Iran could potentially build a nuclear bomb within four to six months, passing the "red line" set by Prime Minister Benjamin Netanyahu by the spring or summer of 2013, said former Israeli Military Intelligence chief Maj. Gen. (res.) Amos Yadlin on Monda.
- Israel Will Rue Syria Air Strike, Says Iran
- 'Iran May Not Be Boasting on Nuke Advance'
- Iran Nuke Talks to Resume on Feb. 26
- Yadlin: Kerry, Hagel Appointments Send a 'Bad Signal' on U.S. Policy Toward Iran
- James Kirchick / Are Shoah Deniers Rational?
- PM: Iran Closer to Nuke 'Red Line'
When asked what Iran's "breakthrough capabilities" might be – meaning between when it decides to create a nuclear bomb and when it would actually be in possession of the weapon – Yadlin said: "Today, the breakthrough capability is between four and six months." He also said that Iran has in recent years already completed all of the necessary components that would enable it to create a nuclear bomb.
A diplomatic agreement between Western powers and Iran could significantly delay that period of time to up to two years, he added. Yadlin said that Iran had already slowed its pace of nuclear progress in 2012, when it converted some of its enriched uranium into fuel rods.
Yadlin delivered these remarks during a press conference at Tel Aviv's Institute of National Security Studies, where he serves as director.Yadlin's address to the press at the INSS on Monday included a number of points about Middle East stability.
Regarding the crisis in Syria, Yadlin said that the prolonged civil war there has actually been a favorable development for Israel's national security.
"The most significant army along our borders, the Syrian army, which is an advanced army with a very large arsenal of long-range missiles and rockets and with Russian-made air defenses that are among the most advanced in the world, is wearing itself down," said Yadlin. "Its operational capability to act against Israel declines every week that goes by."
"This is a positive development both from the military aspect, but also from the political aspect," Yadlin continued. "The radical anti-Israel axis that goes through Tehran, Damascus, Beirut, and Gaza is falling apart."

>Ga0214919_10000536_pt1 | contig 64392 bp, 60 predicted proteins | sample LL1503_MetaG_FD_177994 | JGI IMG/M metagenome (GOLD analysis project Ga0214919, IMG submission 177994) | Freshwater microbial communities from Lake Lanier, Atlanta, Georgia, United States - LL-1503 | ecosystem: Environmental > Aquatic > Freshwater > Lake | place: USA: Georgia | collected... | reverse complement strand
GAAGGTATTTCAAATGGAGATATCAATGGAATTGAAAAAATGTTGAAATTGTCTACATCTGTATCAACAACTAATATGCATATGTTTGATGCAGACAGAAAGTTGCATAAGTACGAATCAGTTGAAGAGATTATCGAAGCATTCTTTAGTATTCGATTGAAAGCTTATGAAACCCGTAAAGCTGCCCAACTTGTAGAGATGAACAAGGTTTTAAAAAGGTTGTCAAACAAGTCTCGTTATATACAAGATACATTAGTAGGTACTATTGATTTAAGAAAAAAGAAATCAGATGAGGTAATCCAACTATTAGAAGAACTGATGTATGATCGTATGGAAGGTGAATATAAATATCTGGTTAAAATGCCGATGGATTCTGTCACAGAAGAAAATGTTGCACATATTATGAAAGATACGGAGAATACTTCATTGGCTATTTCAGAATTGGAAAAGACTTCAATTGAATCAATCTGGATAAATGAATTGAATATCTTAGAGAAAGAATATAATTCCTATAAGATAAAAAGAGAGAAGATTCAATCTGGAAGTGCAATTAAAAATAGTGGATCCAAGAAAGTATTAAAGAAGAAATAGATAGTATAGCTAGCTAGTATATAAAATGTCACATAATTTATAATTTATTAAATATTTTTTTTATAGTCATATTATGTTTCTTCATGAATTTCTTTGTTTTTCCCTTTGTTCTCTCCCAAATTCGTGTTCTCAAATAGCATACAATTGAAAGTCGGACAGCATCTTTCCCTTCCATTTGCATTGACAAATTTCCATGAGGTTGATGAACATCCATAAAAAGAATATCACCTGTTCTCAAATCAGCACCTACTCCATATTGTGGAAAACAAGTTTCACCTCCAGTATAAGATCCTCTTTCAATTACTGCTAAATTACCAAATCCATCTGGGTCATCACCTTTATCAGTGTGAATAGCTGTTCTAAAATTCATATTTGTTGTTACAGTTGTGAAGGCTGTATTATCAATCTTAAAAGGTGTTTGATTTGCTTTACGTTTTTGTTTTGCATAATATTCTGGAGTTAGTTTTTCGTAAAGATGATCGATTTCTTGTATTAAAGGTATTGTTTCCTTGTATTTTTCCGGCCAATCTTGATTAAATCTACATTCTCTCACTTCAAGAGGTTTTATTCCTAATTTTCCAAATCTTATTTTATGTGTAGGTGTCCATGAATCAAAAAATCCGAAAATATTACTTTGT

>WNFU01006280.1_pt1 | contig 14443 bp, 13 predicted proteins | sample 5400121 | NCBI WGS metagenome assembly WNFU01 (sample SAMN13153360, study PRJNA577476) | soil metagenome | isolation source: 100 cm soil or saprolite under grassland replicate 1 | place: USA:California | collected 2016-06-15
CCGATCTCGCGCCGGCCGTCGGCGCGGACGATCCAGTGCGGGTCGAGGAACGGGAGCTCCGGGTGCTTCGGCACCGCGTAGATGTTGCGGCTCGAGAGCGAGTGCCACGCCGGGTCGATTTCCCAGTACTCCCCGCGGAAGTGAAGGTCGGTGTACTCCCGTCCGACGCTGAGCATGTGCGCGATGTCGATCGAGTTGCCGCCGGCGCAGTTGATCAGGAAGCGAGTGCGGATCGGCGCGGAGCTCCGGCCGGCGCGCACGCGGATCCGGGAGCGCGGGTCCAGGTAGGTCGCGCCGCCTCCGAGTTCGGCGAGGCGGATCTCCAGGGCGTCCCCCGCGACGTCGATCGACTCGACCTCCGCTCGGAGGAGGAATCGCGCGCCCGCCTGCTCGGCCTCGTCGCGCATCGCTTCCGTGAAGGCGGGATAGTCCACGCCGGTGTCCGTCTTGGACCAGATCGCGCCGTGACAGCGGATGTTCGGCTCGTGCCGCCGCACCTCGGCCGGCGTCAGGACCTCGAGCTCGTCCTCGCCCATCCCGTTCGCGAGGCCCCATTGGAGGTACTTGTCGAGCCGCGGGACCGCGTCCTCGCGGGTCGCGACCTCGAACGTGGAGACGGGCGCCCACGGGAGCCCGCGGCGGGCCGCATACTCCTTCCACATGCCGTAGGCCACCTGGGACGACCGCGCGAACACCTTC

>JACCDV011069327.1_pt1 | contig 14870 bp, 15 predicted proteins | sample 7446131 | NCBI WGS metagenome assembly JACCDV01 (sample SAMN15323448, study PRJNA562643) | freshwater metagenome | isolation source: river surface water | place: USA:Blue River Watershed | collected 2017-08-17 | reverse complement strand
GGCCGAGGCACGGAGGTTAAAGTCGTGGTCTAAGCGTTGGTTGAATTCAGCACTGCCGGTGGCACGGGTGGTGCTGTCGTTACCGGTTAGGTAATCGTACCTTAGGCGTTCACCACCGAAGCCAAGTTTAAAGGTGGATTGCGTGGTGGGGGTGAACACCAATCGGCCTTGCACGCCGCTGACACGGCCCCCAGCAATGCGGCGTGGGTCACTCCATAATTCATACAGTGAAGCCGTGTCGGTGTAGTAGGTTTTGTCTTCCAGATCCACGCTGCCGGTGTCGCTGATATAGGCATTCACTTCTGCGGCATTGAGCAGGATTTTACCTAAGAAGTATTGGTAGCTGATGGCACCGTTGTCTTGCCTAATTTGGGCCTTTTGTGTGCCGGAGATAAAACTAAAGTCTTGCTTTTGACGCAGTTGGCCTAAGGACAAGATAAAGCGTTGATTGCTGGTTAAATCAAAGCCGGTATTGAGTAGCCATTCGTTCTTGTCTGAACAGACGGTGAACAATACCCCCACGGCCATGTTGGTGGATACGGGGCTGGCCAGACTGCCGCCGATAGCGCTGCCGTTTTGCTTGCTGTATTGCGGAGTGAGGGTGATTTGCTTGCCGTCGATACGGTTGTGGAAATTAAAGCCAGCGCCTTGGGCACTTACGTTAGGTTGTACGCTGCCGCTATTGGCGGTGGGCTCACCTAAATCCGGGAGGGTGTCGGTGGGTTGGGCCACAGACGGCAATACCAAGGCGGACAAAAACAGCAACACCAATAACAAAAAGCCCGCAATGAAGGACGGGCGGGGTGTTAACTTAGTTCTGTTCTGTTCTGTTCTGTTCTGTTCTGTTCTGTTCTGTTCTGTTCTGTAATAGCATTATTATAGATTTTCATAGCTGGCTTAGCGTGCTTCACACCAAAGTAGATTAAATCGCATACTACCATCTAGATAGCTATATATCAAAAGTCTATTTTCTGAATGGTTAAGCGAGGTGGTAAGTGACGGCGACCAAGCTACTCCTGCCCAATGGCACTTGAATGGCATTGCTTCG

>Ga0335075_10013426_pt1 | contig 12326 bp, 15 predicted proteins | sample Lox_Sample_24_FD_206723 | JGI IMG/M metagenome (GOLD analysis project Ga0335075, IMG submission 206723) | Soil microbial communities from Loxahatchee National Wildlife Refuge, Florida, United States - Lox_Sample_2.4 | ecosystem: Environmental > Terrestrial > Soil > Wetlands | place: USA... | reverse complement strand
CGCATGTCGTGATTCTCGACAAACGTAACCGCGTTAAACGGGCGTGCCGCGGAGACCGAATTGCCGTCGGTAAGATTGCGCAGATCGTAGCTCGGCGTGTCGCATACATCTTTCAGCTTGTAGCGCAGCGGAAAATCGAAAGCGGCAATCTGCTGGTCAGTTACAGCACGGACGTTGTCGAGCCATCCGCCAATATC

Yadlin believes that the day after President Bashar Assad's regime falls, Syria will have its hands tied rehabilitating itself. Consequently, he expects that Syria's military strength, after being degraded in the ongoing civil war "will be oriented inward and not outward."
Yadlin also said that current senior IDF officers' assessment that a destabilized security situation similar to the current one in Egypt's Sinai Peninsula will develop on Israel's northern border is a threat that "tends to be exaggerated" and a "limited one that Israel has known how to deal with in the past."
Due to the declining threat posed by the Syrian army, and especially if there is no need for a military solution to the Iranian nuclear issue, experts at INSS believe there is a renewed need to examine the IDF's force building plans to adapt them to the changing reality in the Middle East. Some INSS researchers also believe that it would be possible to cut the defense budget while maintaining Israel's military preparedness.
During the conference at the INSS on Monday, Yadlin also spoke about current status of the Palestinian Authority. According to Yadlin, while the PA's poor financial status poses a challenge to Israel but there is no chance Hamas will take over the West Bank by force, due to the massive presence of Israeli security forces in the West Bank along with the activities of the Palestinian security apparatus.
Nevertheless, Yadlin did state that the possibility exists that Hamas will take control of political institutions in the PA, something that will hang over Israel's head in the coming year.
To address this threat, Yadlin said, Israel must renew the peace process with the PA.
"Israel needs to take the initiative and lay a peace plan on the table that will allow the renewal of negotiations," said Yadlin. Even if the talks fail, it will provide the benefit of ending the freeze in the peace process, Yadlin added. In which case, he said, Israel should unilaterally determine its borders based on lessons learned from previous unilateral steps.